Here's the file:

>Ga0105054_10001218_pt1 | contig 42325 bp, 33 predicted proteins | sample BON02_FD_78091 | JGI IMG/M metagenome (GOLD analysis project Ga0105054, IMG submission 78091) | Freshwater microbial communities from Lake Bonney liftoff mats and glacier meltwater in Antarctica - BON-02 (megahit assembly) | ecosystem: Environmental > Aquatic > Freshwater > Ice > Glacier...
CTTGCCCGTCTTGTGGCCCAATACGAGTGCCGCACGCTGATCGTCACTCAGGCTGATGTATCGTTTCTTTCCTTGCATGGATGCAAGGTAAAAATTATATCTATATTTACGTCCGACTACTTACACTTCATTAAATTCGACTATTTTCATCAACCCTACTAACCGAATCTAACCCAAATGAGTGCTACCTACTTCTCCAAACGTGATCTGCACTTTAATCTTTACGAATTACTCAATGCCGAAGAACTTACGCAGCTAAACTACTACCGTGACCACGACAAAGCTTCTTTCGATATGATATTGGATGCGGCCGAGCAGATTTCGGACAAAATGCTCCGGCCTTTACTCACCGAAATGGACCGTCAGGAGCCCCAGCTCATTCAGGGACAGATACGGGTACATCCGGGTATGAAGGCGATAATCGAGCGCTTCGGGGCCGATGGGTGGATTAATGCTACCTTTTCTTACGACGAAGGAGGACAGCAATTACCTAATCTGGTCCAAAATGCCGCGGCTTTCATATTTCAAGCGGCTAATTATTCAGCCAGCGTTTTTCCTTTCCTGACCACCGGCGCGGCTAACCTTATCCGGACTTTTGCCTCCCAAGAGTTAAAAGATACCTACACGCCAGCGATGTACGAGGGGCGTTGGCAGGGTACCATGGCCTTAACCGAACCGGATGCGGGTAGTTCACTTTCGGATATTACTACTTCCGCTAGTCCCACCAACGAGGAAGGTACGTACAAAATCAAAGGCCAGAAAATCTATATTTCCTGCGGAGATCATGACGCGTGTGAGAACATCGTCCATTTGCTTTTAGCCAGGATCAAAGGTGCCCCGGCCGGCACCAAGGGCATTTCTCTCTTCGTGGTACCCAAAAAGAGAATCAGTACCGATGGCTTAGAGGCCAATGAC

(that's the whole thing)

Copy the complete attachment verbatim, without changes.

>Ga0105054_10001218_pt1 | contig 42325 bp, 33 predicted proteins | sample BON02_FD_78091 | JGI IMG/M metagenome (GOLD analysis project Ga0105054, IMG submission 78091) | Freshwater microbial communities from Lake Bonney liftoff mats and glacier meltwater in Antarctica - BON-02 (megahit assembly) | ecosystem: Environmental > Aquatic > Freshwater > Ice > Glacier...
CTTGCCCGTCTTGTGGCCCAATACGAGTGCCGCACGCTGATCGTCACTCAGGCTGATGTATCGTTTCTTTCCTTGCATGGATGCAAGGTAAAAATTATATCTATATTTACGTCCGACTACTTACACTTCATTAAATTCGACTATTTTCATCAACCCTACTAACCGAATCTAACCCAAATGAGTGCTACCTACTTCTCCAAACGTGATCTGCACTTTAATCTTTACGAATTACTCAATGCCGAAGAACTTACGCAGCTAAACTACTACCGTGACCACGACAAAGCTTCTTTCGATATGATATTGGATGCGGCCGAGCAGATTTCGGACAAAATGCTCCGGCCTTTACTCACCGAAATGGACCGTCAGGAGCCCCAGCTCATTCAGGGACAGATACGGGTACATCCGGGTATGAAGGCGATAATCGAGCGCTTCGGGGCCGATGGGTGGATTAATGCTACCTTTTCTTACGACGAAGGAGGACAGCAATTACCTAATCTGGTCCAAAATGCCGCGGCTTTCATATTTCAAGCGGCTAATTATTCAGCCAGCGTTTTTCCTTTCCTGACCACCGGCGCGGCTAACCTTATCCGGACTTTTGCCTCCCAAGAGTTAAAAGATACCTACACGCCAGCGATGTACGAGGGGCGTTGGCAGGGTACCATGGCCTTAACCGAACCGGATGCGGGTAGTTCACTTTCGGATATTACTACTTCCGCTAGTCCCACCAACGAGGAAGGTACGTACAAAATCAAAGGCCAGAAAATCTATATTTCCTGCGGAGATCATGACGCGTGTGAGAACATCGTCCATTTGCTTTTAGCCAGGATCAAAGGTGCCCCGGCCGGCACCAAGGGCATTTCTCTCTTCGTGGTACCCAAAAAGAGAATCAGTACCGATGGCTTAGAGGCCAATGAC